You probably have all heard about salade niçoise, right? And most of you have tried it at least once. So have I. But while I can easily evoke a mouthwatering image of a colourful salad, naming its ingredients comes up as quite a challenge. And this time it’s not me to cause the problem, it’s the salad. Finding the ultimate recipe seems impossible. Ok, so I didn’t verify this, but I’m willing to make a bet that ordering salade niçoise in each bistro on the French coast, you will end up eating a different meal every time.
The first version of the salad was limited to tomatoes, anchovies and a few drops of olive oil. We will find tomatoes in most of the contemporary variations of the salad - either cherry tomatoes, or thick slices of the larger ones. Anchovies either go together with tuna or substitute it. Personally, I cannot imagine a Niçoise salad without tuna, which is also the reason why I have avoided this particular salad for years. My aversion to canned tuna comes from the time when I was starting my culinary adventures at the age of 10. In one of the food magazines I found a recipe for tomatoes stuffed with tuna salad. Needless to say, this fancy presentation seemed like the essence of elegance and good taste (I was a huge fan of mini skewers at that time too), so I tortured my whole family with this dish on every occasion. I haven’t had the courage to ever try stuffed tomatoes again.
Luckily I have discovered that you can substitute canned tuna with slices of delicious, pink tuna steaks. Most recipes include haricot verts (or other beans), olives (black, Niçoise) and hard boiled eggs. Other add potatoes, artichokes, broad beans, slices of cucumber or radish, bell peppers, crunchy lettuce, capers, red onion or scallions. When it comes to dressing, different variations of vinaigrette are the most popular (with garlic, with red wine vinegar, with herbs), followed by olive oil mixed with fresh herbs, like parsley or basil.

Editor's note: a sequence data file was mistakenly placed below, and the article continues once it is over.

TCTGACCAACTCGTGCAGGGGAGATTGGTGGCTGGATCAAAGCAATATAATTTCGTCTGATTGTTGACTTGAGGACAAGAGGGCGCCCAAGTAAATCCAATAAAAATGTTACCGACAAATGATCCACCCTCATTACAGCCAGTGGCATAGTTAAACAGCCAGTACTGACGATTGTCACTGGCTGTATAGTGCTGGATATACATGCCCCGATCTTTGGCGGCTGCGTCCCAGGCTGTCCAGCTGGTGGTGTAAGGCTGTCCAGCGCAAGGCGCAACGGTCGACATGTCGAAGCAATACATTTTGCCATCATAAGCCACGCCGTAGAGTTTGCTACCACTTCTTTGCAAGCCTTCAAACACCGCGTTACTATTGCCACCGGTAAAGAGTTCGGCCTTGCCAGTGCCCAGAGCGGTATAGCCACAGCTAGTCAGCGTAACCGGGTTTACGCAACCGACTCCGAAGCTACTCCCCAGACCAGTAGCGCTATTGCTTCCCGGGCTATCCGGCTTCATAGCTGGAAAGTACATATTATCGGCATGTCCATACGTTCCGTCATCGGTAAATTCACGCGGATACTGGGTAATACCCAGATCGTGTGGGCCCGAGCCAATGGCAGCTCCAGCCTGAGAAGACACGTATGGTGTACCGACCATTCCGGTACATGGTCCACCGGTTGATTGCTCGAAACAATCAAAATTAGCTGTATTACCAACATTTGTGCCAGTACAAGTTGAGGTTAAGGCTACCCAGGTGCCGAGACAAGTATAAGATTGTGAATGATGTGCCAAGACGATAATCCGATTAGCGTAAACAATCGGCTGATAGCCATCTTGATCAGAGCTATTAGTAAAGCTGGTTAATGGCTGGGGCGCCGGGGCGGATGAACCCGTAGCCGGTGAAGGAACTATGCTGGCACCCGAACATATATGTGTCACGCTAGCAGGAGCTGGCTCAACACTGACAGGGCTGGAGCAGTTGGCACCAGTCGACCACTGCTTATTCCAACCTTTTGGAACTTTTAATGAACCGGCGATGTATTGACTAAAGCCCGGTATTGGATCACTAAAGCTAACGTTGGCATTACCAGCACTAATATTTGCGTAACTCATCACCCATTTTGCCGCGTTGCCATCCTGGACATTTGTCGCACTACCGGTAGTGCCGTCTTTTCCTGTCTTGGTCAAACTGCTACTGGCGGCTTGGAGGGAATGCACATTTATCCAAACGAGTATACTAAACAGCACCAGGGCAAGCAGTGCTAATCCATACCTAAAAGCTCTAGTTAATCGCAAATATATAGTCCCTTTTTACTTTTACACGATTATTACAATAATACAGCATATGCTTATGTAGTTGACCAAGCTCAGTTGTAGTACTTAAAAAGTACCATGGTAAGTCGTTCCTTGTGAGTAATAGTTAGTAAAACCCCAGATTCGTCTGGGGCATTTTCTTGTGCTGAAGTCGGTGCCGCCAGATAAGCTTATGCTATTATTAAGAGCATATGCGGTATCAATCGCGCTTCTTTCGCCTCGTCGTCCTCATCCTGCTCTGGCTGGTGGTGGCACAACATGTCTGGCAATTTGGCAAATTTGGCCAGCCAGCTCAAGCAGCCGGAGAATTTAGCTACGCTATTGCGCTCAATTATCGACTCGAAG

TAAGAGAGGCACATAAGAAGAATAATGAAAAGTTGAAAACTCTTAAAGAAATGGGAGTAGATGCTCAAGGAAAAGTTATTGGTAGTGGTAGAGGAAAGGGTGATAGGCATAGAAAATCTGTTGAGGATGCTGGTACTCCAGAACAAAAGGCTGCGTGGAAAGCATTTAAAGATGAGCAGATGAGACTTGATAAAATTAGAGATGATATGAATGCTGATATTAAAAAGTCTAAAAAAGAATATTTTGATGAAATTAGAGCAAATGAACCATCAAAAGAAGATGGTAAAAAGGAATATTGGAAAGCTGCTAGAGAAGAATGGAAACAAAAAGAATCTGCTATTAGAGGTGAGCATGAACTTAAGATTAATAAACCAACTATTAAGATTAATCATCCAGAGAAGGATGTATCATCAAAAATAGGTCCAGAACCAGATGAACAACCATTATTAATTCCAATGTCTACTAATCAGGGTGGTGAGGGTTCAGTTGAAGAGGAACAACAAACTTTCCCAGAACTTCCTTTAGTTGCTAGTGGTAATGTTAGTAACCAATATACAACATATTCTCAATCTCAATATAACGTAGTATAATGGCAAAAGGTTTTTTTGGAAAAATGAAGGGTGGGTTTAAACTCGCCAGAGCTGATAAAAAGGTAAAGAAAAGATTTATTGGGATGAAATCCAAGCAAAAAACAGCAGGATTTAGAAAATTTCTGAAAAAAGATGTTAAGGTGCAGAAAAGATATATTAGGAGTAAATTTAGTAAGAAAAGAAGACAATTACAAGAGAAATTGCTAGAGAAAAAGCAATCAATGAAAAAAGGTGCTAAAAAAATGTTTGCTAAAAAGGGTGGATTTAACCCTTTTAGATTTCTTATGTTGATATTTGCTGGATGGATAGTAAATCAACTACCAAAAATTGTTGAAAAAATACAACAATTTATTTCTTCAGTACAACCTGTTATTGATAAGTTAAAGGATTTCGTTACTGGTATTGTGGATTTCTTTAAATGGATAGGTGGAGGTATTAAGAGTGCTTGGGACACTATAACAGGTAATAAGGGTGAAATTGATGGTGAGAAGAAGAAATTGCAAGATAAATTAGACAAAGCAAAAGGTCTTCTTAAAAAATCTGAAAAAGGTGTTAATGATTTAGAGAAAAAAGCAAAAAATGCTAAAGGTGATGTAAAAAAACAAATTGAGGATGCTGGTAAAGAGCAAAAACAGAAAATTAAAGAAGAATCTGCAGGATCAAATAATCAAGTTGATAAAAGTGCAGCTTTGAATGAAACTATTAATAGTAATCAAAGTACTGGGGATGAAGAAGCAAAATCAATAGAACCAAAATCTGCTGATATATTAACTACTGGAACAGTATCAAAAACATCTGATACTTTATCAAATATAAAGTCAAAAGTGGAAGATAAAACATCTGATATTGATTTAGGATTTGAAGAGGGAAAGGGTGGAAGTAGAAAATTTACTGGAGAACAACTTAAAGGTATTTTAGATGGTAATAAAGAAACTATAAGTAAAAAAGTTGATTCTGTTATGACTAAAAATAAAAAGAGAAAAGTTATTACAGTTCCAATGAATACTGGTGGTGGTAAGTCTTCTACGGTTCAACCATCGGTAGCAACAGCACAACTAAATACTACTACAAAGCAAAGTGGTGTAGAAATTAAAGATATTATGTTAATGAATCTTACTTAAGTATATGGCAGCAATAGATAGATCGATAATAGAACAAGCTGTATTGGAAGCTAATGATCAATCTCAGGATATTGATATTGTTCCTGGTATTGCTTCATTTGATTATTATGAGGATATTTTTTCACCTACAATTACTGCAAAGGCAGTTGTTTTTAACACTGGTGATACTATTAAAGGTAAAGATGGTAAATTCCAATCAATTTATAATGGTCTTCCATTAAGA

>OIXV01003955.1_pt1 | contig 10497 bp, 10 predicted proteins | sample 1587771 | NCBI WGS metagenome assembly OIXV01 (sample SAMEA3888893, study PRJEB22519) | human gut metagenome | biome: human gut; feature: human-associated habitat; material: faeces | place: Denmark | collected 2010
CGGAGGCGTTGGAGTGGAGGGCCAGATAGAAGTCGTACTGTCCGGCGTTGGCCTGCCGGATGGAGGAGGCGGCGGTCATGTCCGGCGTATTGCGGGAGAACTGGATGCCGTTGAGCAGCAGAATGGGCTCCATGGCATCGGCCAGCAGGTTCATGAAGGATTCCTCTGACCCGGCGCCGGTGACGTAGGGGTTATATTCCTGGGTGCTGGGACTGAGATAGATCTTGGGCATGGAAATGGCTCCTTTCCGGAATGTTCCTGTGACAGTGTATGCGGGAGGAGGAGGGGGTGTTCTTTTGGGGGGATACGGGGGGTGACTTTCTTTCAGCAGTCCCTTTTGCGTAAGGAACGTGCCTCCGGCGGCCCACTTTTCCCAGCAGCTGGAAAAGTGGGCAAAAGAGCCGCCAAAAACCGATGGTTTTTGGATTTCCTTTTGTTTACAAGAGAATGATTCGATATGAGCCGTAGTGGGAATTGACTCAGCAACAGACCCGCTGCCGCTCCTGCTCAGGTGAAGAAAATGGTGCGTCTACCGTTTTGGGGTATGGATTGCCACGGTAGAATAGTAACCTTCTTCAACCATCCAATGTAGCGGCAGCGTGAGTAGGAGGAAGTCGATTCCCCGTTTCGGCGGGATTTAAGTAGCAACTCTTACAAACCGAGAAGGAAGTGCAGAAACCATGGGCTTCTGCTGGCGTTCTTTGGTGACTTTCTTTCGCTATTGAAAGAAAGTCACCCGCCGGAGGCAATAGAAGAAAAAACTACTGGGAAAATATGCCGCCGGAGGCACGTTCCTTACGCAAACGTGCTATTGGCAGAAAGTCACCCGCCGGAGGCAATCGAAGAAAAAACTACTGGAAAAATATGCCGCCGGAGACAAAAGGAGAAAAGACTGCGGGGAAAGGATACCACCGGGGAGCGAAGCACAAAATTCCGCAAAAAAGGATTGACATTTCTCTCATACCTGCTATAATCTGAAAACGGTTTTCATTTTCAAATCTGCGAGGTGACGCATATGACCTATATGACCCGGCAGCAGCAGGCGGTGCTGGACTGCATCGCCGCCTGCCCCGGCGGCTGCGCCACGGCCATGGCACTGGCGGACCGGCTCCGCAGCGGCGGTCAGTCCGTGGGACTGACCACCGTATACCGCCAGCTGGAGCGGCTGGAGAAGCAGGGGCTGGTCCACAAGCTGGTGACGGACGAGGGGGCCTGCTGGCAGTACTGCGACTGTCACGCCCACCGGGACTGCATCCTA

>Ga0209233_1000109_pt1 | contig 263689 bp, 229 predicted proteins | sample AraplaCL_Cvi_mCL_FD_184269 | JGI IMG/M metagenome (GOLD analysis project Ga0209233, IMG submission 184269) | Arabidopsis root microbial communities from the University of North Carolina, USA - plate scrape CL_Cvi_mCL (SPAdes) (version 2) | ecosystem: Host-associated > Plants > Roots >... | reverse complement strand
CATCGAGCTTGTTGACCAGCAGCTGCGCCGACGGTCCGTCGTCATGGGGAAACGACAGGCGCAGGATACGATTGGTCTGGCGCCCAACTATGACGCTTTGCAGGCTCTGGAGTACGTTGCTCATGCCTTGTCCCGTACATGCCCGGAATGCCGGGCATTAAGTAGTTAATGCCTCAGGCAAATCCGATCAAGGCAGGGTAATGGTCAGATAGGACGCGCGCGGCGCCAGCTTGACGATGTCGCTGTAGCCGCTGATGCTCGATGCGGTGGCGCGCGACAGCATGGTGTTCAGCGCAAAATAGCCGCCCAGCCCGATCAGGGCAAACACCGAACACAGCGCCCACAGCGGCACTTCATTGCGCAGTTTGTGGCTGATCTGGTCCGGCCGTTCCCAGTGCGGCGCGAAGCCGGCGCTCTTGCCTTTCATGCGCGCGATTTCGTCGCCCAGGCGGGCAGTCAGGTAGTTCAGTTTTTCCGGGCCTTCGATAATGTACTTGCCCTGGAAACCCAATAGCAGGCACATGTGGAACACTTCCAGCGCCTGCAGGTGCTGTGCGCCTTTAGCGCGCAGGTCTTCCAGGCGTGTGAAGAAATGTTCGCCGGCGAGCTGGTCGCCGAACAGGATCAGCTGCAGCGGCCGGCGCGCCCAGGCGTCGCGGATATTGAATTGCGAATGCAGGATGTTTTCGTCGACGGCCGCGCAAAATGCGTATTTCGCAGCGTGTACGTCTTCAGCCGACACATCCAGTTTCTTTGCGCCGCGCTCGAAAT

The good new is that you can make whatever you want and still call it salade niçoise. I didn’t care for eggs, went with fresh tuna, grilled everything that was grillable and opted for traditional vinaigrette. You can do something similar. Or something completely different.
Recipe: Grilled salade niçoise
Whisk all the ingredients together.
Parboil the potatoes so that they're mostly cooked, but not perfectly soft (about 15 minutes). Let them cool and slice in halves.
Blanch green beans (about 5 minutes).
Grill potato halves, beans, onion quarters and tomatoes. The time depends on your grill, ingredients and individual preferences. Potatoes should be tender and golden, beans should remain crunchy, onion should be browned and tomato skins should start wrinkling. Place grilled vegetables on a plate, together with olives.
Grill tuna fillets for about 30 seconds each side (or longer, if you prefer the tuna well done).
Slice the tuna and place on the salad. Sprinkle with salt and pepper, drizzle with lemon juice. Top the salad with vinaigrette.
Serve with bread and white wine.